Development of transgenic crops and their commercialization
Transgenic crops expressing foreign gene, which confer, added protection against insect pests and viruses could make a significant contribution to provide sustainable agricultural in the future. It is clear that biotechnology is paving the way to develop transgenic varieties with enhanced productivity as well as improved nutritional quality. The modern approaches therefore will hasten the process of agricultural development in our country.
Current global status of transgenic crops
There are five general types of transgenic plants: those with genes to improve the quality of the product, those with genes to allow them to resist disease, insect pests, plants with genes that allow them to be resistant to the effects of herbicides, as well as plants with genes conferring resistance to environmental conditions that cause crop losses (extremes of cold, heat, drought, salt concentration, etc.). A developing group of transgenic plants is that of nutraceuticals, or plants designed to possess properties that make them healthier in specific ways i.e. plants that produce higher concentrations of specific compounds like lycopene or b-carotene. An emerging class of transgenic plants increasingly created by modern methods, known as pharmacrops, aims to use plants to manufacture other products, such as pharmaceuticals and industrial chemicals. In recent years, development of transgenic crops expressing a variety of novel traits such as insect resistance, disease resistance, herbicide tolerance, hybrid production, improved oil quality etc have led to large scale cultivation of transgenic crops (genetically modified crops) which currently occupy 125 million hectare or more precisely 166 million “trait hectares” on a global scale (2008). The number of countries planting biotech crops increased to 23 and comprised 12 developing countries and 11 developed countries. The very high adoption rate by farmers reflects that biotech crops have consistently performed well and delivered economic benefits to small and large farmers in developing and industrial countries. It is also noteworthy that in 2008, India, the largest Cotton growing country in the world registered the highest proportion increase in Bt. Cotton area to 7.6 million hectares. In 2008, the US, followed by Argentina, Brazil, Canada, India, and China continued to be the principal adopters of biotech crops globally, with 62.5 million hectares planted in the US (50% of global biotech area) of which approximately 52% were stacked products containing two or three traits. The stacked products, currently deployed in the US, Canada, Australia, Mexico, South Africa and the Philippines, are an important and growing future trend, which meets the multiple yield constraints of farmers. Biotech soybean continued to be the principal biotech crop in 2008, occupying 65.8 million hectares (53% of global biotech area), followed by maize (37.3 million hectares at 30%), cotton (15.5 million hectares at 12%) and canola (5.9 million hectares at 5% of global biotech crop area). The increasing collective impact of the five principles developing countries is an important continuing trend with implication for the future adoption and acceptance of biotech crops worldwide. Each of the five countries have benefited in a different way from biotech crops.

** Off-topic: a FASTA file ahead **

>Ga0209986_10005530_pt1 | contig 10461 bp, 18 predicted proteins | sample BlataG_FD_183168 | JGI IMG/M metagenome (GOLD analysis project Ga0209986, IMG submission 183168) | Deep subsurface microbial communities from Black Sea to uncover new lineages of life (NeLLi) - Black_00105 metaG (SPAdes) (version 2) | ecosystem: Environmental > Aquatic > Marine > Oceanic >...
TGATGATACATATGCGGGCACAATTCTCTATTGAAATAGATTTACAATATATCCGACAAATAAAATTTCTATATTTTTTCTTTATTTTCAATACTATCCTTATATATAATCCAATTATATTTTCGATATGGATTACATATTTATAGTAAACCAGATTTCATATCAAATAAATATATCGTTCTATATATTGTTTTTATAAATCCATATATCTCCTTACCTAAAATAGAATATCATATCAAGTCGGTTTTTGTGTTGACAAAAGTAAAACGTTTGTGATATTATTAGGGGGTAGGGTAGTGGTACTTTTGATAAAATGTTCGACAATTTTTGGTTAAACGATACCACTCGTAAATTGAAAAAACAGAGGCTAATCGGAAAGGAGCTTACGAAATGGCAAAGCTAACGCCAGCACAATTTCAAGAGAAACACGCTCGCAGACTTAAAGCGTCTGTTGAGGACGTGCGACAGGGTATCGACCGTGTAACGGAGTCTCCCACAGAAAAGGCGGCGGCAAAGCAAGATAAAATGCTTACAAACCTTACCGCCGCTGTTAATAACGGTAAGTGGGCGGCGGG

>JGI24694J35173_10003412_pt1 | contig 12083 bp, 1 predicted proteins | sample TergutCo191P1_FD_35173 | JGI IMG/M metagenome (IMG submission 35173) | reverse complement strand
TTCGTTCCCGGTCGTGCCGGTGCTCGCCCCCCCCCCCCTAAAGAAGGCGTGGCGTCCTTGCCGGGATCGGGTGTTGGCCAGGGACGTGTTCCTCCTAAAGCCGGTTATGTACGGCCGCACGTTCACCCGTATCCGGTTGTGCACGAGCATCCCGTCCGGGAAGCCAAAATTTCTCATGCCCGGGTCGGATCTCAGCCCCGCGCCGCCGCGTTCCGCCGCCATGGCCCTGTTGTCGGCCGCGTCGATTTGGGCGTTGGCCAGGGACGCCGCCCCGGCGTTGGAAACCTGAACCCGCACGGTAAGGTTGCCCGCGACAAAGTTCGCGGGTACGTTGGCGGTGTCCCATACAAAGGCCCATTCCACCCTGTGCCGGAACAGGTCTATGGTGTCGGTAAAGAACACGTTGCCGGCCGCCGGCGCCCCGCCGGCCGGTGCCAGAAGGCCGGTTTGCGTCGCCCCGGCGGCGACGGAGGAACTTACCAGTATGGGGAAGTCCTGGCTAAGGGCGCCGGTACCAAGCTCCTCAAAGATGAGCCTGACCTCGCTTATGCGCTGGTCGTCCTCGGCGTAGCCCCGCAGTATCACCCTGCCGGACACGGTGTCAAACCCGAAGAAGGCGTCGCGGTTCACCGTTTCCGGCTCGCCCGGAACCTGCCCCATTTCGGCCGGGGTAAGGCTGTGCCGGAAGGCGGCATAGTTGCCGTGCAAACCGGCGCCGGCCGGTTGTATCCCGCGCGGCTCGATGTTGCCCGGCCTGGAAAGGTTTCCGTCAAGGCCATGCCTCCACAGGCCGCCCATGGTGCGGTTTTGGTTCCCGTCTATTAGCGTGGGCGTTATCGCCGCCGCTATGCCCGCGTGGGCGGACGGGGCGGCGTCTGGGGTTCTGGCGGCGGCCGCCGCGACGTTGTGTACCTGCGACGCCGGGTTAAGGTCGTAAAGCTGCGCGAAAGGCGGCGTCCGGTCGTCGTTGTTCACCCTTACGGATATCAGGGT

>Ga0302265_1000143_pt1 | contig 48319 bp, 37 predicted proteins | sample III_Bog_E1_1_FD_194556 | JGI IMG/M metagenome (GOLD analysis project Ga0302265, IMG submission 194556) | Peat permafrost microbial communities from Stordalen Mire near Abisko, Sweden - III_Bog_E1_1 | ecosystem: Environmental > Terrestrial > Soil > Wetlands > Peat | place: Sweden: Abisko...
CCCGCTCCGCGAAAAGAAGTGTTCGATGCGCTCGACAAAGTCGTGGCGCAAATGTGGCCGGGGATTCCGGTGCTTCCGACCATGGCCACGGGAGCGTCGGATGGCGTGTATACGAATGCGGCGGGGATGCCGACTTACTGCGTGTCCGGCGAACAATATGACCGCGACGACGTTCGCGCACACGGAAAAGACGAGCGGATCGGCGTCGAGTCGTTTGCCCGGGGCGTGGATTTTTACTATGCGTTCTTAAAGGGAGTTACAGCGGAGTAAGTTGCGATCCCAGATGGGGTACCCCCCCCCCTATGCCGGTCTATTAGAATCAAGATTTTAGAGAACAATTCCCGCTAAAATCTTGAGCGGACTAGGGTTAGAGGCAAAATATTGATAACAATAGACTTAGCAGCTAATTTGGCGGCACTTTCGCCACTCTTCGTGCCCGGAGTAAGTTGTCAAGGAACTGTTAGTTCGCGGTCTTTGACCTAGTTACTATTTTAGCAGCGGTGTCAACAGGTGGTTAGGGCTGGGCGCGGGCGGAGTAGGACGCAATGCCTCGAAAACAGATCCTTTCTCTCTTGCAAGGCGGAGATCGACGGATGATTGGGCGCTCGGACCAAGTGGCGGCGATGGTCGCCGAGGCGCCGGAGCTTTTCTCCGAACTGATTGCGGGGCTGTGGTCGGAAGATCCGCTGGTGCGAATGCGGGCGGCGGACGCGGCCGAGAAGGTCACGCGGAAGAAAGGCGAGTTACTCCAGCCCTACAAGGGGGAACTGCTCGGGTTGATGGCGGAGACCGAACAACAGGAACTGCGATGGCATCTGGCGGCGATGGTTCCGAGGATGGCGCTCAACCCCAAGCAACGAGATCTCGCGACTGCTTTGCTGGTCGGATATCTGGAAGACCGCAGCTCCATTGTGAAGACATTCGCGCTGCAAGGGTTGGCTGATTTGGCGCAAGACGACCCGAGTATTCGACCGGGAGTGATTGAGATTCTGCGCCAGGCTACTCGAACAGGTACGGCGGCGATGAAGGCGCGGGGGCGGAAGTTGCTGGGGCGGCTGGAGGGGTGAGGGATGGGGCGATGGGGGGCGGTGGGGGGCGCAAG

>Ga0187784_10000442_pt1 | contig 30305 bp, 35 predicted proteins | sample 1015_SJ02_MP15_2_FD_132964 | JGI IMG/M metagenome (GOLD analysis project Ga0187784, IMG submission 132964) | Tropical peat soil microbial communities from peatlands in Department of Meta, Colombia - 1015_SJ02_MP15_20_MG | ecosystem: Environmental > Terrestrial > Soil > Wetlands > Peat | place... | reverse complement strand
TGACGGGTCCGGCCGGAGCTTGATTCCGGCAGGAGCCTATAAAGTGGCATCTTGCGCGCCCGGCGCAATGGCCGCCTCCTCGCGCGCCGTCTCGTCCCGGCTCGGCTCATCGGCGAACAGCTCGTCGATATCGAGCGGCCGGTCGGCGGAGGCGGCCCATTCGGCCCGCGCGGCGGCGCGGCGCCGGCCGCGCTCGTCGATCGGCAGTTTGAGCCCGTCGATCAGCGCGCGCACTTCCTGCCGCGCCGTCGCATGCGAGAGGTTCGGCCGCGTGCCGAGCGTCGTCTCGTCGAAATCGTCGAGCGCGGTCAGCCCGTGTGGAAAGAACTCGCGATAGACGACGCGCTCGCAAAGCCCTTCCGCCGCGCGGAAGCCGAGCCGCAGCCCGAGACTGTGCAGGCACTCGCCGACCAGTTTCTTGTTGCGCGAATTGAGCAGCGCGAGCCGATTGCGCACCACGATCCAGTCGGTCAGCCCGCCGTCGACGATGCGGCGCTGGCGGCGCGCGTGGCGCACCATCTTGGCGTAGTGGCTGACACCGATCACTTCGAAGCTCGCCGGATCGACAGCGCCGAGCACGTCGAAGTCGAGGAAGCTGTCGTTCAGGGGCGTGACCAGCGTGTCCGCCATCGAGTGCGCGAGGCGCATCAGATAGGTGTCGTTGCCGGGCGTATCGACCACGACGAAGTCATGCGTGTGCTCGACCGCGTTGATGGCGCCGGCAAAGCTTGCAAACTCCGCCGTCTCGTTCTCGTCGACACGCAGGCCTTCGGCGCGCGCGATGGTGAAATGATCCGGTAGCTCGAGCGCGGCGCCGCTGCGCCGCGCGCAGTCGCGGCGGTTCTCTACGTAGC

Transgenic research status in India
Current R&D in crop biotechnology in India is focused on the biotechnology crops that can contribute to higher & more stable yields and enhanced nutrition. The current research and development activities in transgenic research in India have led to the generation of a number of transgenic plants harboring genes of agronomic as well as quality traits. The transgenics in cotton (Bt-cotton hybrids), engineered for tolerance to insect damage have been already released for commercial cultivation in 2002. In the year 2002, first transgenic crop planting of Bt cotton was cultivated in about 50,000 ha in India. Presently, about 6.2 million hectare (2008) area is estimated to be under approved Bt cotton hybrids. The institutions under the ICAR, DST, DBT and CSIR have established a large number of facilities where most advanced transgenic research is being done. In the identification of new genes relating to biotic and abiotic stress, quality trait, development of new drug delivery systems, diagnostics, recombinant vaccines, computational biology, and many other related areas, considerable success has been achieved.